Max Ogden | Open Web programmer
April 2019
Voxel.js Next
Check out the Voxel.js reboot
May 2016
Getting Started With Node For Distributed Systems
Where to get started with streams and peer to peer
July 2015
What's the deal with iot.js and JerryScript
Node.js will soon be running on tiny low power chips
July 2015
Electron Fundamentals
A quick intro to Electron, a desktop application runtime
May 2015
HD Live Streaming Cats to YouTube with the Raspberry Pi Camera
A how to guide
May 2015
Interdisciplinary Open Source Community Conferences
A list of community organized events
April 2015
Setting up HTTPS with a wildcard certificate and Nginx
How I set up HTTPS with Nginx
April 2015
A Month of Modules
Modules Mafintosh and I wrote this month
February 2015
Tessel Powered Plant Watering System
Make an HTTP accessible water pump
January 2015
Portland Fiber Internet
Review of 1Gb fiber from CenturyLink
January 2015
An interactive console for node
January 2015
Nested Dependencies
Insight into why node_modules works the way it does
July 2013
Node Packaged Modules
Bringing NPM modules to the web
March 2013
Kindleberry Wireless
A Portable Outdoor Hackstation
January 2013
Bringing Minecraft-style games to the Open Web
A status report from the one month old voxel.js project
November 2012
A Proposal For Streaming XHR
XHR2 isn't stream friendly. Lets explore why and propose a solution!
October 2012
Scraping With Node
Useful modules and a tutorial on how to parse HTML with node.js
October 2012
Building WebView Applications
Things I learned while building @gather
May 2012
Fast WebView Applications
How to make web apps feel fast and responsive
April 2012
Node Streams: How do they work?
Description of and notes on the node.js Stream API
December 2011
Gut: Hosted Open Data Filet Knives
HTTP Unix pipes for Open Data
July 2011
Little Coders
Elementary school programming

How to stream in 1080p to YouTube Live Events, May 2015

Over the past few months I've built three versions of a camera to detect cats in my backyard, where I have placed a potted catnip plant. I don't have my own cat (allergies/landlord) so this is how I get my fix. Plus I recently got gigabit fiber at home and have this burning desire to use the bandwidth. The final version supports full HD live streaming (skip to bottom for that), but it took a few iterations to get there.

Version one

The first version was using some motion detection software called motion-mmal. It worked but the framerate was less than 1FPS, which isn't very good at all compared to the camera modules max resolution of 1920x1080 at 30FPS. I captured 3 cats helping themselves to my catnip, but the quality left me wanting more. I also found out there is a family of 3 opossum living in the large bush in my yard, and that there is a very, very fat raccoon that frequently visits.

fat cat

Here's an example of the framerate it captured (in lower resolution gif form). In this gif the offending cat (which I have never seen other than in this video) reaches such an emotional peak during its time with my catnip that it throws the nip off the first step, breaking the pot. If this act was intentional or not we will never know for sure. The catnip survived.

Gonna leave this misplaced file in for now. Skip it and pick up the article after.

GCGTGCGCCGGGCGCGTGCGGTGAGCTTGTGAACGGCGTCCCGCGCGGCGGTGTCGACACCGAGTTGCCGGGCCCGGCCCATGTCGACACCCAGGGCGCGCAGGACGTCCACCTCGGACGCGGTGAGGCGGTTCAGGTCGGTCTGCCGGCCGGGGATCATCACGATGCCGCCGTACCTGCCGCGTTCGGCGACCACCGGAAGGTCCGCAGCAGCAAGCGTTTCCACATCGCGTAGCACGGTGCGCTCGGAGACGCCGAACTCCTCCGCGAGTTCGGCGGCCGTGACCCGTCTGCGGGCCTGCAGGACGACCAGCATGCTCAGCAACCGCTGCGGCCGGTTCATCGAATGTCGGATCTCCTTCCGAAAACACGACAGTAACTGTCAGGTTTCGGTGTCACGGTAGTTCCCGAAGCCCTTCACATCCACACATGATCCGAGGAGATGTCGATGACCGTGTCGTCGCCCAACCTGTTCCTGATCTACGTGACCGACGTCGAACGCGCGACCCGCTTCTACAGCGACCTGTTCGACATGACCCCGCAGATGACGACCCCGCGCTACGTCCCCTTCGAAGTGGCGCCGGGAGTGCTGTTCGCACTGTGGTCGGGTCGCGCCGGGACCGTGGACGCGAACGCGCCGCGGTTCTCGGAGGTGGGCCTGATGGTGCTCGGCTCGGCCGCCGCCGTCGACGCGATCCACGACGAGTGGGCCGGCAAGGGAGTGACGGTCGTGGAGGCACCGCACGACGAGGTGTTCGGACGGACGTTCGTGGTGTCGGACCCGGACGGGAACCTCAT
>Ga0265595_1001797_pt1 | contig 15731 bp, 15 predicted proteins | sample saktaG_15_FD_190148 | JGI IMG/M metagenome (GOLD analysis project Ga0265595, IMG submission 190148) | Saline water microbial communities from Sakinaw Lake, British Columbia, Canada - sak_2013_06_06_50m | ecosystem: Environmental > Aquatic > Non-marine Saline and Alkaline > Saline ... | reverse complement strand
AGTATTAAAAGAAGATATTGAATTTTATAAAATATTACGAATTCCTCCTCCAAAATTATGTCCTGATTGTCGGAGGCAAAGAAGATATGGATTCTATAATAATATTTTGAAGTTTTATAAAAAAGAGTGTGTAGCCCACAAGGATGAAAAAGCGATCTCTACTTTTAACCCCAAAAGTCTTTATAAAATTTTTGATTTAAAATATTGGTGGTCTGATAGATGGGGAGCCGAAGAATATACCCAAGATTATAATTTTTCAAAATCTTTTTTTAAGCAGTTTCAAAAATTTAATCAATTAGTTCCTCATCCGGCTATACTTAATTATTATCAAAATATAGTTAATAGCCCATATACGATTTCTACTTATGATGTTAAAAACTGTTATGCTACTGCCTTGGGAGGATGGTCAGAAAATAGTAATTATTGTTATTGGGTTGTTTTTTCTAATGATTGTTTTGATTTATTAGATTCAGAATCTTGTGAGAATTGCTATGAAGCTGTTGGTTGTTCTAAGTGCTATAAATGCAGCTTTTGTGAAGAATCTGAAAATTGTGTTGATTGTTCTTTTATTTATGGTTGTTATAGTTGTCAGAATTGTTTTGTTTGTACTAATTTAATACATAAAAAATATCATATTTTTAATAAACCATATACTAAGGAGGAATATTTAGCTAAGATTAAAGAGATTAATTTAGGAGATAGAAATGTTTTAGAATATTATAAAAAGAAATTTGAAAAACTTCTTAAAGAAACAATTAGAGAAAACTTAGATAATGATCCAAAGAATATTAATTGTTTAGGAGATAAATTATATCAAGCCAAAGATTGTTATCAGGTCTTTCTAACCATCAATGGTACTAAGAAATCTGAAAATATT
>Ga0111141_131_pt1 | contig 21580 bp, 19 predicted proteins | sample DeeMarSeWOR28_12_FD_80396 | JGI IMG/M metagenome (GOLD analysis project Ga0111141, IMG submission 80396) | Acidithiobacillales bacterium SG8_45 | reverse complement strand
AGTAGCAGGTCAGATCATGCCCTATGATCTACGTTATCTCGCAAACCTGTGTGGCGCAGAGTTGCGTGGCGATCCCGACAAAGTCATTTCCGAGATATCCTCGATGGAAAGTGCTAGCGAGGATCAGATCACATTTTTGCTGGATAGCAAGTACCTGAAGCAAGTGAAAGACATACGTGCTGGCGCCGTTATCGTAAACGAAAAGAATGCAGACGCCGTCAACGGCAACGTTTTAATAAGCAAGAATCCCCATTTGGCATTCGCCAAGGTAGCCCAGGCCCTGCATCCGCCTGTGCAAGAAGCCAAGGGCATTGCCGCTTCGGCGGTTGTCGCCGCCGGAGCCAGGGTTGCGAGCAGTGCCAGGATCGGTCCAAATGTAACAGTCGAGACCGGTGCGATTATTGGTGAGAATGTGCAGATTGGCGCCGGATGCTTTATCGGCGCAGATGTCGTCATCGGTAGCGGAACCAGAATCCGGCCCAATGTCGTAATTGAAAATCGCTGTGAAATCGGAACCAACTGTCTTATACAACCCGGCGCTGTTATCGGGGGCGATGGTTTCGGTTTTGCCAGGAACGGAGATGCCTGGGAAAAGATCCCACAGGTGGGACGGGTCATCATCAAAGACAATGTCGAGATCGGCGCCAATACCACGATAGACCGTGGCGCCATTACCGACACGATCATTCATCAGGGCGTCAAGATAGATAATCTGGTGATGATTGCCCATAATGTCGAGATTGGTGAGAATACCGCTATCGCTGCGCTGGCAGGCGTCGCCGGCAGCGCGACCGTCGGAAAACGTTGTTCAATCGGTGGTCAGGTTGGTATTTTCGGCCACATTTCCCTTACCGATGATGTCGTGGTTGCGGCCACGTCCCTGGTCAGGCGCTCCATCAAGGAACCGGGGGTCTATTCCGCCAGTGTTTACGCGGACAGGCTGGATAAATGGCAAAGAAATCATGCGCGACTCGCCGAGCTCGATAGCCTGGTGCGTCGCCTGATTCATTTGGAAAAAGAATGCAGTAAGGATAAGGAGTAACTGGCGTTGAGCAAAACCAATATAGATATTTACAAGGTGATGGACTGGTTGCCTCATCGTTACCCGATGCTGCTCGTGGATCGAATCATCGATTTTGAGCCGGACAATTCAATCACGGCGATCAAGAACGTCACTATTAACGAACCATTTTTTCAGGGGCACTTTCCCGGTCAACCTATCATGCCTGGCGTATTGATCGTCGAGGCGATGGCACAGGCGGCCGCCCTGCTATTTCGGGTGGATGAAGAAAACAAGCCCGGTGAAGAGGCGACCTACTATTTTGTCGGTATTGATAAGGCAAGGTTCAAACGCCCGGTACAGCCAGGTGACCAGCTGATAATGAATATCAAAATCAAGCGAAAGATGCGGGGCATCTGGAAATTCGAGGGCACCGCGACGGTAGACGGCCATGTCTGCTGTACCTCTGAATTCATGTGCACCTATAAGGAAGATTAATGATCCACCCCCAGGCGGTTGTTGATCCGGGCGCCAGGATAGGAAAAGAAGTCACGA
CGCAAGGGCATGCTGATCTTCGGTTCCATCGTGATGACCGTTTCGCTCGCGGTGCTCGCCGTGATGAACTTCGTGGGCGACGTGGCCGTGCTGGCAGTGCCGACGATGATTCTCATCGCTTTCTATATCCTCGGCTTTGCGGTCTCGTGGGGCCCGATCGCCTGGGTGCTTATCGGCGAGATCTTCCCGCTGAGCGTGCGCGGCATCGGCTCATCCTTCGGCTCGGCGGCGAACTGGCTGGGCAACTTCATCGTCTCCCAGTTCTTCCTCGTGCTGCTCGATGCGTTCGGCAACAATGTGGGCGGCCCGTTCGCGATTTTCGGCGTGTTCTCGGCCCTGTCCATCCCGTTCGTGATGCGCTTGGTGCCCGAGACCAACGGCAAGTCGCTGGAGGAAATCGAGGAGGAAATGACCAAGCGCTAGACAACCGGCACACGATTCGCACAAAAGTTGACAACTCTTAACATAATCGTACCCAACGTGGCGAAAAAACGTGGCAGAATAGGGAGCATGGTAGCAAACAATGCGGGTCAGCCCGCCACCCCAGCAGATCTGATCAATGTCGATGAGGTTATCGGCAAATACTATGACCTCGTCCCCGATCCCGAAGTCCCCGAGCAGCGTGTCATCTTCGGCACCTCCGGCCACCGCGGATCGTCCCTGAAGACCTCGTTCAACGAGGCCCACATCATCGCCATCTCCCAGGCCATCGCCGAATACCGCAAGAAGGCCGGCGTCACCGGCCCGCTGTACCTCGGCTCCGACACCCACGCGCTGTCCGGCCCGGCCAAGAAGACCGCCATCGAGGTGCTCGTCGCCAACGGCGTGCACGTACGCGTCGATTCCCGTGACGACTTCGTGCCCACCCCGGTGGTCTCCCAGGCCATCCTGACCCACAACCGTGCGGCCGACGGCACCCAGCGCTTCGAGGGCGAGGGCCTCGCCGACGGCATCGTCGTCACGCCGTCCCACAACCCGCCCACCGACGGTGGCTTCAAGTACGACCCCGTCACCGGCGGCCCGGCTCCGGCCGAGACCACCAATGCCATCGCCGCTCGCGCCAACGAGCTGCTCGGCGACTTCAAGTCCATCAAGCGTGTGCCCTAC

fat cat gif

I believe the reason for the slowness of motion-mmal is that it isn't designed to run on such a low CPU power device as the Raspberry Pi. Maybe this issue will be fixed in the future, but as you can see from the framerate of the above gif, it has a long way to go.

Version two

The next version happened thanks to a donation from my friend @beaugunderson, who donated a IP Network Cam to me for the cat surveillance cause. The camera, made by Axis Network, has an ethernet port and a web interface that had a video feed. I set up a wireless -> ethernet bridge using a WR702N and hooked the camera up in my back yard pointing down at my catnip plant.

axis cam

It also boasted motion detection built in to the camera. Upon setting it up I found that it required Internet Explorer to configure the motion detection (thanks to an ActiveX-only UI), so I installed VirtualBox and configured it. It wasn't as easy to calibrate as motion-mmal, and I ended up getting a lot of shots of shadows on my porch.

Then came the problem of capturing video from it. It had a .mjpeg (Motion JPEG) live stream endpoint, but no storage and no way to record. I did discover a setting in the ActiveX UI that let me give it a HTTP endpoint to POST to when the motion detection was triggered. So I rigged it up to tell the server in my living room via HTTP POST when the motion detection triggered, and then that server would kick off a ffmpeg job that would archive the .mjpeg stream for 30 seconds.

This approach worked, but the quality wasn't acceptable:

backporch cat

Worse yet, the framerate was under 10FPS. Not gonna cut it in the age of HD! Another downside of the Axis Cam is that it required an AC outlet, whereas the Raspberry Pi has the nice quality of only needing USB power.

Version three (current version)

The main thing I learned in the first two versions is that I wanna try and avoid re-encoding video. It's slow (and especially too slow for CPU weak Raspi) and degrades quality.

For the latest iteration I went back to using the Raspberry Pi Camera Module. It's $25 bucks, so along with the $25 Raspberry Pi that brings the project cost to a nice even $50.

raspi cam